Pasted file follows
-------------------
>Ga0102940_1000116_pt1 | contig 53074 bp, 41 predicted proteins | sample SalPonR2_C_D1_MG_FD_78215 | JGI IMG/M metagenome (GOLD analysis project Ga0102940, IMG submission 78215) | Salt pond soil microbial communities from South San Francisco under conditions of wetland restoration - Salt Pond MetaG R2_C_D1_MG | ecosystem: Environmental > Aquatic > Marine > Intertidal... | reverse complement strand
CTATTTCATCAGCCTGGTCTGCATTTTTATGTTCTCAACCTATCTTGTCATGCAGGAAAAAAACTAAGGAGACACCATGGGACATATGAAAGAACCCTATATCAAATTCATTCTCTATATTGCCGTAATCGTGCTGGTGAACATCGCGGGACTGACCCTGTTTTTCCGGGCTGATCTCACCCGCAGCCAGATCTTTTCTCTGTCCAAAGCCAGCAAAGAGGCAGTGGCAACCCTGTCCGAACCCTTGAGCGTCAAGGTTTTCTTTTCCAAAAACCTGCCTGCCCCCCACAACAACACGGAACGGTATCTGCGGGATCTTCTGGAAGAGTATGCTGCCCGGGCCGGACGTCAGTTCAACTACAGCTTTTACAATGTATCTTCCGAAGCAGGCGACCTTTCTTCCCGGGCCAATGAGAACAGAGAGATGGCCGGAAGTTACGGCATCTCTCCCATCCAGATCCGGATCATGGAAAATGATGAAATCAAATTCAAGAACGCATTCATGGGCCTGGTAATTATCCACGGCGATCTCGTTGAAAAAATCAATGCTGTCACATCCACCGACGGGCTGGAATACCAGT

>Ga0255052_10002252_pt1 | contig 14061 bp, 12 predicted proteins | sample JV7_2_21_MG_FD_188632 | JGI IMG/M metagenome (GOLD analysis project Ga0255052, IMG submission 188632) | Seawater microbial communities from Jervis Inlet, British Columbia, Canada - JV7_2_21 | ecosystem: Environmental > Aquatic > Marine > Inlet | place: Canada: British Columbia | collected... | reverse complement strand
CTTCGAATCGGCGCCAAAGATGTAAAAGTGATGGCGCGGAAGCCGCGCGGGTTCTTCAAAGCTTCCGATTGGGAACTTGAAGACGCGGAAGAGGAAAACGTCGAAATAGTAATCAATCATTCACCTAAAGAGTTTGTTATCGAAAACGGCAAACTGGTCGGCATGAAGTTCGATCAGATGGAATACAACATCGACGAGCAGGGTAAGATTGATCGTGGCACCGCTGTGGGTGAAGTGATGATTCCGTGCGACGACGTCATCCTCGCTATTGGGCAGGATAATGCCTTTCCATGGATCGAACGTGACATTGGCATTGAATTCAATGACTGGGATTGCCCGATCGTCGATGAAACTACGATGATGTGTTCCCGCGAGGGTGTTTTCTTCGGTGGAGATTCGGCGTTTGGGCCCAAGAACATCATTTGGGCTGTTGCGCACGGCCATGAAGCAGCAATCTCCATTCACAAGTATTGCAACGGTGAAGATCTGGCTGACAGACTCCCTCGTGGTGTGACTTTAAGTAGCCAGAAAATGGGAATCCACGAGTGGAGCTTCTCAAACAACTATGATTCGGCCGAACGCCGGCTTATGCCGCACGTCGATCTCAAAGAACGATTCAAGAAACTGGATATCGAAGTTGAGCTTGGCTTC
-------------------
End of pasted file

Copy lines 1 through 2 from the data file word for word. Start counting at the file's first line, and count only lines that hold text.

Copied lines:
>Ga0102940_1000116_pt1 | contig 53074 bp, 41 predicted proteins | sample SalPonR2_C_D1_MG_FD_78215 | JGI IMG/M metagenome (GOLD analysis project Ga0102940, IMG submission 78215) | Salt pond soil microbial communities from South San Francisco under conditions of wetland restoration - Salt Pond MetaG R2_C_D1_MG | ecosystem: Environmental > Aquatic > Marine > Intertidal... | reverse complement strand
CTATTTCATCAGCCTGGTCTGCATTTTTATGTTCTCAACCTATCTTGTCATGCAGGAAAAAAACTAAGGAGACACCATGGGACATATGAAAGAACCCTATATCAAATTCATTCTCTATATTGCCGTAATCGTGCTGGTGAACATCGCGGGACTGACCCTGTTTTTCCGGGCTGATCTCACCCGCAGCCAGATCTTTTCTCTGTCCAAAGCCAGCAAAGAGGCAGTGGCAACCCTGTCCGAACCCTTGAGCGTCAAGGTTTTCTTTTCCAAAAACCTGCCTGCCCCCCACAACAACACGGAACGGTATCTGCGGGATCTTCTGGAAGAGTATGCTGCCCGGGCCGGACGTCAGTTCAACTACAGCTTTTACAATGTATCTTCCGAAGCAGGCGACCTTTCTTCCCGGGCCAATGAGAACAGAGAGATGGCCGGAAGTTACGGCATCTCTCCCATCCAGATCCGGATCATGGAAAATGATGAAATCAAATTCAAGAACGCATTCATGGGCCTGGTAATTATCCACGGCGATCTCGTTGAAAAAATCAATGCTGTCACATCCACCGACGGGCTGGAATACCAGT